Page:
UCLA’s Williams Institute: Gays and lesbians as an affluent elite is a myth
March 20, 2009
An interesting new study by UCLA's Williams Institute (PDF) lands a blow on the popular stereotype that gays and lesbians live the life of luxury. In fact, the study's authors Randy Albelda, Lee Badgett, Alyssa Schneebaum and Gary Gates analyzed data from the Census 2000, the 2002 National Survey of Family Growth (NSFG), and the 2003 & 2005 California Health Interview Surveys (CHIS) and found that poverty is at least as common in the LGB population as among heterosexual people and their families. The authors also reported these findings that paint a more realistic picture of the social and economic status of LGB families:
- After adjusting for a range of family characteristics that help explain poverty, gay and lesbian couple families are significantly more likely to be poor than are heterosexual married couple families.
- Notably, lesbian couples and their families are much more likely to be poor than heterosexual couples and their families.
- Children in gay and lesbian couple households have poverty rates twice those of children in heterosexual married couple households.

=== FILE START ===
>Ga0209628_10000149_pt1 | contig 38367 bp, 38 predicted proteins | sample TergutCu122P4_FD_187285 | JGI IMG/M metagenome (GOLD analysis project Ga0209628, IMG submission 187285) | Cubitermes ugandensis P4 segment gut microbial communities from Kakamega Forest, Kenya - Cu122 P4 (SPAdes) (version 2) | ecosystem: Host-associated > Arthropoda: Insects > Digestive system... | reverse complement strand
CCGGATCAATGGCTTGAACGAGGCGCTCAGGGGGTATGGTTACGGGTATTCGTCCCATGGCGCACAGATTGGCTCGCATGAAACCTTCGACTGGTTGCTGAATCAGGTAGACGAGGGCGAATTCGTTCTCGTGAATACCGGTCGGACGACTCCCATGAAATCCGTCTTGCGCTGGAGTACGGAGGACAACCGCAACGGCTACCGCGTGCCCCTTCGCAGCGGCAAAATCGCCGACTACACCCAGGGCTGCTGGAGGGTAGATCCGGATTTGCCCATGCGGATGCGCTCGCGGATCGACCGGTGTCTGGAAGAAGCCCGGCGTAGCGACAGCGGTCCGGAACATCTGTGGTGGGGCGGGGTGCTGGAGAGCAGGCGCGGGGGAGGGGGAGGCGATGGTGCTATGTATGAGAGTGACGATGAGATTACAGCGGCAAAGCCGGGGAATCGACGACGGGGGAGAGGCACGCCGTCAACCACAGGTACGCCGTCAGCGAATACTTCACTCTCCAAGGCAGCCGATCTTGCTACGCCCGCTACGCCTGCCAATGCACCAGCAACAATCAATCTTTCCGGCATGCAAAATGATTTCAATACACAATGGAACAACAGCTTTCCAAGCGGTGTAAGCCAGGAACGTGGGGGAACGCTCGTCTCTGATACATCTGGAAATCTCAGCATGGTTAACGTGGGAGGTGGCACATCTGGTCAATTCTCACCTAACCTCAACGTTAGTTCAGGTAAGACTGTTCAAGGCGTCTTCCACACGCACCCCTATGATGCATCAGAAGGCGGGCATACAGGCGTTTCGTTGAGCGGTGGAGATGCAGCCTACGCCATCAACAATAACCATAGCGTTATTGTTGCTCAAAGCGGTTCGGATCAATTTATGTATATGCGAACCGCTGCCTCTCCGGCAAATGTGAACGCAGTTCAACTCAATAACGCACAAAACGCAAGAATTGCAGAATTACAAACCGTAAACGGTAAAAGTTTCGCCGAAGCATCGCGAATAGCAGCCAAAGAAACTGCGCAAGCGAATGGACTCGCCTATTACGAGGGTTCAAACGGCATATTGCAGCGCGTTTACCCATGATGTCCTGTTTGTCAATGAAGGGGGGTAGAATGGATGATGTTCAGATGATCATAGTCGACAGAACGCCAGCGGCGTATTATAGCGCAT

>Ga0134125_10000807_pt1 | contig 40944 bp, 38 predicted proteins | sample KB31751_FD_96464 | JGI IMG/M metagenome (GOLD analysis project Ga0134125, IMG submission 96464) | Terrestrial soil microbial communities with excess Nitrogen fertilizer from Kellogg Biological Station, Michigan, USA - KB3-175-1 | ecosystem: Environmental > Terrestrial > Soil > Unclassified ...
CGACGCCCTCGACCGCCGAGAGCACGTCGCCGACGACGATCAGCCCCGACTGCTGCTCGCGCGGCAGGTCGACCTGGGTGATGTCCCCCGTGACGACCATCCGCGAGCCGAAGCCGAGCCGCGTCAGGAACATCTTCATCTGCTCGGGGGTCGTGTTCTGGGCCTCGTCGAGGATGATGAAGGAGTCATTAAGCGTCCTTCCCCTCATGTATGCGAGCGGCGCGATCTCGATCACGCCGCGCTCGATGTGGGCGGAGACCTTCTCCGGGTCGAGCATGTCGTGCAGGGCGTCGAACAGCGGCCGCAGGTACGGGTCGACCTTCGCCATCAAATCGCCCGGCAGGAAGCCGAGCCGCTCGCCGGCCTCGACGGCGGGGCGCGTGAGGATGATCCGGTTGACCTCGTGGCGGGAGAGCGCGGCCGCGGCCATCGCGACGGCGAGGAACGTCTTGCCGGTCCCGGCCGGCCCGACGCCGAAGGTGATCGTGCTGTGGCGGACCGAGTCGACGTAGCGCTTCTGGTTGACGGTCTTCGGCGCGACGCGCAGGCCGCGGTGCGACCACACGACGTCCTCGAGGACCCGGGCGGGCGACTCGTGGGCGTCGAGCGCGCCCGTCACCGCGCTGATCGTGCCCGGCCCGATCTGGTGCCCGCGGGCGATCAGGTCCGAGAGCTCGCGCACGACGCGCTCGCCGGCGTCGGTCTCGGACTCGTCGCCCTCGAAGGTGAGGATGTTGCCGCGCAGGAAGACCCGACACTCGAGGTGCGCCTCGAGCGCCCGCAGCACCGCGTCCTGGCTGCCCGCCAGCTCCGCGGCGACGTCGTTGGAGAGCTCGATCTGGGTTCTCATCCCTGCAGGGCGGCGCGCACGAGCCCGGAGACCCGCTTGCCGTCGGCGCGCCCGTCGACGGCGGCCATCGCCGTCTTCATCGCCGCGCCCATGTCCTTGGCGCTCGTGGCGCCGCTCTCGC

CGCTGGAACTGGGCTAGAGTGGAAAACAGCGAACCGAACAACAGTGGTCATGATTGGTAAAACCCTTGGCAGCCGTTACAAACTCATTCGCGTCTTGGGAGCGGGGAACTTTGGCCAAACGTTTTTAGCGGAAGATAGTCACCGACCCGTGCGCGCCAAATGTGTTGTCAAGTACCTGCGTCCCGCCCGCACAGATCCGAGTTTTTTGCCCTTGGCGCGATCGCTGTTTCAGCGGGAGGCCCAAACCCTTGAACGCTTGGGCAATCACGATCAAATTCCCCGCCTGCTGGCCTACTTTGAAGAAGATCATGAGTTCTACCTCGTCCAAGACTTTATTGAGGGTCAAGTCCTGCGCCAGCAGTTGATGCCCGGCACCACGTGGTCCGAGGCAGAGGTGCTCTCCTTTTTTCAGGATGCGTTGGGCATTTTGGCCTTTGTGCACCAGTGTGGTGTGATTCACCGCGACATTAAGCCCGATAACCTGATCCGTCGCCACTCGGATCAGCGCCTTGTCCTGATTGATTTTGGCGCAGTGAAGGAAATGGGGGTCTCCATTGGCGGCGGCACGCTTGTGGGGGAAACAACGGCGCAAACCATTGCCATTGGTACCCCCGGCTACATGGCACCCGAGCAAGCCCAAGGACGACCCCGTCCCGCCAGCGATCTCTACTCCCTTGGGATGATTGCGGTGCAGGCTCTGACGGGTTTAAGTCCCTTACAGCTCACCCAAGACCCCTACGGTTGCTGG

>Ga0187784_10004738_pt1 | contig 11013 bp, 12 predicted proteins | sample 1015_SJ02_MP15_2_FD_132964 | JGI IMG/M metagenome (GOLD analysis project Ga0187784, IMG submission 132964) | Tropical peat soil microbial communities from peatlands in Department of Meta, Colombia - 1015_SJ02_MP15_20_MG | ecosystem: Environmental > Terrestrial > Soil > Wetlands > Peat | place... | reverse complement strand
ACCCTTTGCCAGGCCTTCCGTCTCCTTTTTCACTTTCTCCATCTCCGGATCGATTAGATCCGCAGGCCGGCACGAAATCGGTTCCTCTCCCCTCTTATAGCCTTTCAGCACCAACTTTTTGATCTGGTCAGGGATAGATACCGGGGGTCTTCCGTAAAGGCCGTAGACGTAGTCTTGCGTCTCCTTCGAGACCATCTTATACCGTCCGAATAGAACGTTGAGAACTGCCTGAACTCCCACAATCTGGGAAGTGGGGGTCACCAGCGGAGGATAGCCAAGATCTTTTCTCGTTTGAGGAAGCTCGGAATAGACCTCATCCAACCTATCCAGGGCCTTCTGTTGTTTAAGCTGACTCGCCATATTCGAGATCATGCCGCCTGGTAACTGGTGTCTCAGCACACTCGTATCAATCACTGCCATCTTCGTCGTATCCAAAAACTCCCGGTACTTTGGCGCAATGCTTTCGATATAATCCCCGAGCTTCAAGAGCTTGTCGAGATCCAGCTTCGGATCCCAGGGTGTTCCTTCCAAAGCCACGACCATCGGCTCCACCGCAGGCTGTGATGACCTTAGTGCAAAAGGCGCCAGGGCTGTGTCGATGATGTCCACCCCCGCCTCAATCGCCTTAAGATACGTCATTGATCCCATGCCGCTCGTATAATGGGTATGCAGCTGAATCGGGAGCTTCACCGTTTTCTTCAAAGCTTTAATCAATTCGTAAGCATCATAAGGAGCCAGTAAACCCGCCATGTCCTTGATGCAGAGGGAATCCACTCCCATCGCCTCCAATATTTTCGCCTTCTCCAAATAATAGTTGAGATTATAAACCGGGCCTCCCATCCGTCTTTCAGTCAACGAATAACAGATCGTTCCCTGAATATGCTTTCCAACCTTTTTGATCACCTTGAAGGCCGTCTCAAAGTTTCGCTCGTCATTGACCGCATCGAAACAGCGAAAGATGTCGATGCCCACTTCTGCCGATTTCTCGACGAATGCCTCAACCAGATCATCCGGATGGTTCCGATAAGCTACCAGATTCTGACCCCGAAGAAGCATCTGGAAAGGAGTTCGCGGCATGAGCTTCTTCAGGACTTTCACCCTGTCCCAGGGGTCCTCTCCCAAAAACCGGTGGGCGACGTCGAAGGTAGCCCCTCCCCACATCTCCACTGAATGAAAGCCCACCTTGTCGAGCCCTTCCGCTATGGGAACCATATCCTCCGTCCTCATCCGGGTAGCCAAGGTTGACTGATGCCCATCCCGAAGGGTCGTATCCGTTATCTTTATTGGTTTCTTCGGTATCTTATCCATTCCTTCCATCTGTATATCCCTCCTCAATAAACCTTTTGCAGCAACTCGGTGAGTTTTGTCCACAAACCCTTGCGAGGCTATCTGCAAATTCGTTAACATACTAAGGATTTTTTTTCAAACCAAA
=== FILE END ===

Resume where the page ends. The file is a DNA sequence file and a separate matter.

- Within the LGB population, several groups are much more likely to be poor than others. African American people in same-sex couples and same-sex couples who live in rural areas are much more likely to be poor than white or urban same-sex couples.
- While a small percentage of all families receive government cash supports intended for poor and low-income families, we find that gay and lesbian individuals and couples are more likely to receive these supports than are heterosexuals.
This study shows what many LGB families already know to be true through their daily experiences: LGB families are not immune from the everyday financial challenges faced by other working families. On the contrary, the well-being of LGB families is further worsened by anti-LGBT discrimination, unfair tax policies, and being denied the benefits that are afforded to married couples. View the complete report (PDF) below:
May 17, 2013